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This is kind of a one-trick pony, but it's a very funny trick and Mr. Garner knows better than to try to ride the pony too long (the book's a compact 79 pages), so it's well worthwhile.  As you can imagine from the title,  the book presents famous fairy tales as retold for our current era of politically correct doublespeak.

From the first paragraph of the first story :

    There once was a young person named Red Riding Hood who lived with her mother on the edge of a large wood. One day her mother asked
    her to take a basket of fresh fruit and mineral water to her grandmother's house--not because this was womyn's work, mind you, but because
    the deed was generous and helped engender a feeling of community. Furthermore, her grandmother was not sick, but rather was in full
    physical and mental health and was fully capable of taking care of herself as a mature adult.

you pretty much know what follows.  Mr. Garner gets a lot of mileage out of the mere terminology of PC--as when the Seven Dwarfs are referred to as "vertically challenged" or when  Three Little Pigs ends with the disclaimer : "Please note: The wolf in this story was a metaphorical construct. No actual wolves were harmed in the writing of the story."--without even having to tell jokes or toy with the narrative to produce more humorous situations.

For my money, the book's best moment comes in "The Emperor's New Clothes" :

    Word had spread about the emperor's new clothes that only enlightened people with healthy lifestyles could see, and everyone was determined
    to be more right-minded than his or her neighbor.

Such is the conceit that surrounds political correctness too, that by torturing the English language and disavowing or rewriting much of our own history and classic literature, we will magically be transformed into more "enlightened" people and will be better than our ancestors or our less enlightened neighbors.  But one of the useful functions that Mr. Garner's retelling of these stories serves is to show that once removed from their historic context--no matter how sexist, racist, speciesist, etc. that context may have been--they lose much of their meaning and the lessons they taught to generations of us get lost in the translation.   Political correctness very much resembles those new clothes, embarrassingly transparent and ultimately useless.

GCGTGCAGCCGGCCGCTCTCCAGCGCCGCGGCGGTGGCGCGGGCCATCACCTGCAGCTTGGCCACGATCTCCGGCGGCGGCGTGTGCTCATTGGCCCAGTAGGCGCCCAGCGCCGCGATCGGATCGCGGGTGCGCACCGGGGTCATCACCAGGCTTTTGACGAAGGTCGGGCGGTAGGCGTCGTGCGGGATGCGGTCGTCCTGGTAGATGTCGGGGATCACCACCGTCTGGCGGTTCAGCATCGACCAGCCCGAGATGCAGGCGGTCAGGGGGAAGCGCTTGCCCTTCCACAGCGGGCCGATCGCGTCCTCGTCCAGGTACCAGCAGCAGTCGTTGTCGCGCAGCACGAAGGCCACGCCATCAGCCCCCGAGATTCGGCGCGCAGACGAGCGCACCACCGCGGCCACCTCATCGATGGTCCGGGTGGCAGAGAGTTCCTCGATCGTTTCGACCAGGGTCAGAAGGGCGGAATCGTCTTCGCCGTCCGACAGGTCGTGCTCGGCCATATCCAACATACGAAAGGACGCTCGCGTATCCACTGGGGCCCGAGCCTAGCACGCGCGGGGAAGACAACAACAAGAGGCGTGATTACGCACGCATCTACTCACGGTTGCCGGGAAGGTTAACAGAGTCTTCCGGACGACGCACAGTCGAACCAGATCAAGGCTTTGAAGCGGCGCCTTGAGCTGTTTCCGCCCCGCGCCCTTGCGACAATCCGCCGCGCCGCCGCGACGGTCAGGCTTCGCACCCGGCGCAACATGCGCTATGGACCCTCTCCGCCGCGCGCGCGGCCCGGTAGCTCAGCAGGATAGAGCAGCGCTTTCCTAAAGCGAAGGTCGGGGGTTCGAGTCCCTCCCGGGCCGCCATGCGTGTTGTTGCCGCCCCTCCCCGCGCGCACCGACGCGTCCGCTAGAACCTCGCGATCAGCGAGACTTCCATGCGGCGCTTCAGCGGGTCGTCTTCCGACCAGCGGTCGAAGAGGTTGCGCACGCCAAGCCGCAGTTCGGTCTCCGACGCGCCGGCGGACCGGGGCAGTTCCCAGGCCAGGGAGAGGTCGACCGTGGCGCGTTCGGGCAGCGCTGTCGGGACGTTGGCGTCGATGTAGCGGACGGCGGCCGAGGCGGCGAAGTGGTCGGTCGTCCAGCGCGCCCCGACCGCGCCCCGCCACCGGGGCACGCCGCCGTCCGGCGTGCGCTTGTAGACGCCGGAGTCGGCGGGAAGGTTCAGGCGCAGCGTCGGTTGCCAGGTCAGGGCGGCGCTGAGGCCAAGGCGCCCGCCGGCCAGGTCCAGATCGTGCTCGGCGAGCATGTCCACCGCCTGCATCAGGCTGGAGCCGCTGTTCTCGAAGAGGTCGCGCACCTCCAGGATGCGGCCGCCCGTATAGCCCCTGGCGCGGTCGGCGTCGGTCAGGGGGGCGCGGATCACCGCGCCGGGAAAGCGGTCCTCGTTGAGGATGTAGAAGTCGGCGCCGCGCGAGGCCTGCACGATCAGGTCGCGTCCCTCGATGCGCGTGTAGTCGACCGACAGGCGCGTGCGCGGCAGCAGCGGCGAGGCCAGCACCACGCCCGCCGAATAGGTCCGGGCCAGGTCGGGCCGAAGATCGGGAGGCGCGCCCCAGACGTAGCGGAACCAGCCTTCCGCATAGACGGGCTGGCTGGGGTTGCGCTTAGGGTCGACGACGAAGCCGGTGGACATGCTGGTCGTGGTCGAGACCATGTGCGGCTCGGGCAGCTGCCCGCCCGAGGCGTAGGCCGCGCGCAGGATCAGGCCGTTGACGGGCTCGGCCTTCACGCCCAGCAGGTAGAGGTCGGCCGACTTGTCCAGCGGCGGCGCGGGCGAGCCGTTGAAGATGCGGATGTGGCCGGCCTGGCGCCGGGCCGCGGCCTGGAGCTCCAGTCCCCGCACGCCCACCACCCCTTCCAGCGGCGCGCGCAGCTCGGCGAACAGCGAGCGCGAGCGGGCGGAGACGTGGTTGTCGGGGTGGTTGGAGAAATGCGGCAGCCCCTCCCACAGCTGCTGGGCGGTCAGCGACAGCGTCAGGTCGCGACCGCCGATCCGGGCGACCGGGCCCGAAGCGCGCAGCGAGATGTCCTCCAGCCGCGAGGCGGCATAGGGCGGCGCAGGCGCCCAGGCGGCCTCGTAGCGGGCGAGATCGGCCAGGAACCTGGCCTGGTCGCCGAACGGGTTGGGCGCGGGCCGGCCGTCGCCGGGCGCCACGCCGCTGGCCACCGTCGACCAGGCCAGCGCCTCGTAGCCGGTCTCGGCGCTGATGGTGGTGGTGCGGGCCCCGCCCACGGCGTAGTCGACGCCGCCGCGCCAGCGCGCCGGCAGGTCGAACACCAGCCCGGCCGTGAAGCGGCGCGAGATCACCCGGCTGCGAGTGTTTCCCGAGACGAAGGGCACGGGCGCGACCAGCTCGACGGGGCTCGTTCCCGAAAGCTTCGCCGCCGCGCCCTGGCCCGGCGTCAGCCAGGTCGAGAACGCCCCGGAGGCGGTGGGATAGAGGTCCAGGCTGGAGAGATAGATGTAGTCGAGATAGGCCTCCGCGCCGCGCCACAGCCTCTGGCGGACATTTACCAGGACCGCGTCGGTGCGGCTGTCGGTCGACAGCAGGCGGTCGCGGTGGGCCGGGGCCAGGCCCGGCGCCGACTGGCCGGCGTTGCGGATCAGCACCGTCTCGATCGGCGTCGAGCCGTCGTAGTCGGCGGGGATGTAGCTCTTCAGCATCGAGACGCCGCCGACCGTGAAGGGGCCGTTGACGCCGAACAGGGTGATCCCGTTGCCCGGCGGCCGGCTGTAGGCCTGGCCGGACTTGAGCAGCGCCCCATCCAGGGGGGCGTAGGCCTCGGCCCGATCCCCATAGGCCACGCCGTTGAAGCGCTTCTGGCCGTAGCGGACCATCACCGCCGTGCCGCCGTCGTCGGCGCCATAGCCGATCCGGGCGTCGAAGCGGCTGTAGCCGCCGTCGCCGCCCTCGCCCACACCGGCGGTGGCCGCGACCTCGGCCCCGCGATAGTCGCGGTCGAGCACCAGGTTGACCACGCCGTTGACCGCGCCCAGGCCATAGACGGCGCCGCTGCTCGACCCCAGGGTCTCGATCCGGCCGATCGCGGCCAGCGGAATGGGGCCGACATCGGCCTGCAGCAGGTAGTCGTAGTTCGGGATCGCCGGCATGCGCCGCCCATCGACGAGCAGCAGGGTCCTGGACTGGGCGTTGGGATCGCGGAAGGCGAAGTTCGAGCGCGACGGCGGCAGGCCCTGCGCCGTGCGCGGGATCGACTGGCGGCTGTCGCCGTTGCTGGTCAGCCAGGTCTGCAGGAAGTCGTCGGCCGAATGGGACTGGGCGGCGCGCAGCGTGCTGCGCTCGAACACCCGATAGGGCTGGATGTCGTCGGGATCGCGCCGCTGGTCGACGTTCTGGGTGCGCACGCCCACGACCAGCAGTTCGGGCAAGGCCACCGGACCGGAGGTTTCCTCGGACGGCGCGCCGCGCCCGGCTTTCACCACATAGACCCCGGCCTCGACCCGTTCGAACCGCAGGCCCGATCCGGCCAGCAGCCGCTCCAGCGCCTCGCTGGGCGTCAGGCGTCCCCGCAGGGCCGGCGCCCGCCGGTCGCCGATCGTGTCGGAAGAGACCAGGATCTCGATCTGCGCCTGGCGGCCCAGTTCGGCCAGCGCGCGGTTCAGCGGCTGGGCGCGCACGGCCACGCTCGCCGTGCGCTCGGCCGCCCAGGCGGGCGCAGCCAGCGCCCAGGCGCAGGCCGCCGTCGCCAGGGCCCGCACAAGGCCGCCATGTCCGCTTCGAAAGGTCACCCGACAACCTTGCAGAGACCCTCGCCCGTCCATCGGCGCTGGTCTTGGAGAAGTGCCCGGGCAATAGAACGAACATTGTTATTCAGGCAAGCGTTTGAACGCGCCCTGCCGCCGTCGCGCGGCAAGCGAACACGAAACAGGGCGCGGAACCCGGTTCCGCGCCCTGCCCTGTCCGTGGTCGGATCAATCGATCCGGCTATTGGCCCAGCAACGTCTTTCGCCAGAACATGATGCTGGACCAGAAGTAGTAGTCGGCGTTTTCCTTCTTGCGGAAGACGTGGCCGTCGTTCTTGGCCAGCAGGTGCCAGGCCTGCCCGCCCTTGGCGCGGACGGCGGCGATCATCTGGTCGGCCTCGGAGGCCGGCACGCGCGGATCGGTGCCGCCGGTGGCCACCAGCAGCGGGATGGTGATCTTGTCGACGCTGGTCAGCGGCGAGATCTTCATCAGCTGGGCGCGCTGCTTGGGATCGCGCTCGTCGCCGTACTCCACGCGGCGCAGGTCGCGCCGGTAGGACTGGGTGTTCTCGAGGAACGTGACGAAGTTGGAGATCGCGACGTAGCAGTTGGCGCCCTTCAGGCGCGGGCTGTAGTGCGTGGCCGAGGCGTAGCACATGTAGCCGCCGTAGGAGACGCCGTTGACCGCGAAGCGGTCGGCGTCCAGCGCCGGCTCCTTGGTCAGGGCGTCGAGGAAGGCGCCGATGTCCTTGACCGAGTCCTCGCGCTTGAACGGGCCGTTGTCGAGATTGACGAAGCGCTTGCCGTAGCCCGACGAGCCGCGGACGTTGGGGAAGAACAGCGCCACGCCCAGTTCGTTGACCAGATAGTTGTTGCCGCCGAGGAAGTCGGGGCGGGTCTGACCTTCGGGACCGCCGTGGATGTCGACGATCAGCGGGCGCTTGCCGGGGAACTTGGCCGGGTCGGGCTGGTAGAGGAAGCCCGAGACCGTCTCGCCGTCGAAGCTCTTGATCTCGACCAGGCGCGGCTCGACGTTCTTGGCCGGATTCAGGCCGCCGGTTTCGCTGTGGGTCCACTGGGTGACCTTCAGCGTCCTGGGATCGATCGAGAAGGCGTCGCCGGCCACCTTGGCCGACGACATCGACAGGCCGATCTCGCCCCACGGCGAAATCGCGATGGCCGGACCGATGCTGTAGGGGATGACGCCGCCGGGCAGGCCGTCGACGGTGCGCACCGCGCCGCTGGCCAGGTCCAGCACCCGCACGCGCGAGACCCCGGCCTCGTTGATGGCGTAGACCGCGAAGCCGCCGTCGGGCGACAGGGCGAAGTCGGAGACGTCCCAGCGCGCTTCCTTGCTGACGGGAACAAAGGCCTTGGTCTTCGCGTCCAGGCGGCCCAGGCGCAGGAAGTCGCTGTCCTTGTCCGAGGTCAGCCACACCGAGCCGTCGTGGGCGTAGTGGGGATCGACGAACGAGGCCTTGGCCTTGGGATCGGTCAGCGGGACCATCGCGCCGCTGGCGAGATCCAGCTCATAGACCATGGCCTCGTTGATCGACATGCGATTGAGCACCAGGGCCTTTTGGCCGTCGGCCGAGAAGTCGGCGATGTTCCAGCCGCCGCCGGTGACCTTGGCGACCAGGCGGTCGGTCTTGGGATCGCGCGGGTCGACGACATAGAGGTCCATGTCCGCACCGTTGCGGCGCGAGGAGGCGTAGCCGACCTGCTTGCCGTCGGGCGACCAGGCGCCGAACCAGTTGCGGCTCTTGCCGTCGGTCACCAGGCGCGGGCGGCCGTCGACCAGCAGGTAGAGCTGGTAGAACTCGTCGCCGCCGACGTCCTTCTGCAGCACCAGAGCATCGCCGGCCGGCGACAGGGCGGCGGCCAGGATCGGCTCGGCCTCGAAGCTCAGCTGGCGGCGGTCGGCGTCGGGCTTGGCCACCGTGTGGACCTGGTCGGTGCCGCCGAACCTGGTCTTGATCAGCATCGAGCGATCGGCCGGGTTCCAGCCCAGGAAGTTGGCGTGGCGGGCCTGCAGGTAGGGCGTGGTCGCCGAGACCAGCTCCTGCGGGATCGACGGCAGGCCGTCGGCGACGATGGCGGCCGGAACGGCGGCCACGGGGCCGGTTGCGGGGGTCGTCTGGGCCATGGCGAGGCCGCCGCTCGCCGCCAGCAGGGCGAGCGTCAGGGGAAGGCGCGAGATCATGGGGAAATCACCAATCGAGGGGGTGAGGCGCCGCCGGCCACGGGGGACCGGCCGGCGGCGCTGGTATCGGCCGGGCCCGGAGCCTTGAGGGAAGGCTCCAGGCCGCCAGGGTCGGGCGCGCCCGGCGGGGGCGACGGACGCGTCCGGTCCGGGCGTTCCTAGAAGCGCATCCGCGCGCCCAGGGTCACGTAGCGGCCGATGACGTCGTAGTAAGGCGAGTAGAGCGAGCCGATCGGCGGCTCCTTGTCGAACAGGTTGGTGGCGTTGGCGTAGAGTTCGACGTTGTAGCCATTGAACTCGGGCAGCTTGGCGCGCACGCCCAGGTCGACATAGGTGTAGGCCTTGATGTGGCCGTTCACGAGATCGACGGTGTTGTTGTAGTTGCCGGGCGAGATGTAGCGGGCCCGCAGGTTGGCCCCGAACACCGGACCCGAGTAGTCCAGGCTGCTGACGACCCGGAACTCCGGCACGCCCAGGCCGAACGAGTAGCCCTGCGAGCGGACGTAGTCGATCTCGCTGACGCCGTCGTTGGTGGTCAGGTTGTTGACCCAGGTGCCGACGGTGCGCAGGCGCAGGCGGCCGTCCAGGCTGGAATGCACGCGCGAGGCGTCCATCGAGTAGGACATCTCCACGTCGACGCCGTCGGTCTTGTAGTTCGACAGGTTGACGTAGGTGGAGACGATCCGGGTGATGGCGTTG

Mr. Garner's book is not a particularly profound satire of political correctness, for that we recommend Postmodern Pooh (2001) (Frederick Crews  1933-)  (Grade: A), but it is enjoyable and by its accessibility and popularity has proven quite important.  In demonstrating how silly political correctness is he helped to turn it from a frightening trend into an object of derision.  The greatest threat to an idea comes not when people disagree with it, but when they laugh at it.  With Mr. Garner's help, political correctness has become a laughingstock.  Thank goodness for at least this one "descendant of dead white European males".


Grade: (B+)


See also:

Book-related and General Links:
    -The official James Finn Garner web site
    -STORY : Little Red Riding Hood
    -STORY : Three Pigs, Vertically Challenged (James Finn Garner, Wall Street Journal)
    -STORY : PC Pinocchio
    -POEM : 'Twas the night before Solstice by James Finn Garner
    -INTERVIEW : with James Finn Garner (Ellen Kanner, Book Page)
    -PROFILE :  He Makes The World PC (WILDER PENFIELD III, July 01, 1995, Toronto Sun)
    -ESSAY : "Politcally Correct-ifying" Sleeping Beauty (Feminist Analyses)
    -REVIEW : of Politically Correct Bedtime Stories  (Gary McGath)
    -REVIEW : of Once Upon A More Enlightened Time (Stan Freberg)
    -REVIEW : of Apocalypse WOW! (Susan Shapiro, NY Times Book Review)
    -REVIEW : of Apocalypse WOW!: A Memoir for the End of Time (Rebecca Reads)

    -Fairy Tales on the Web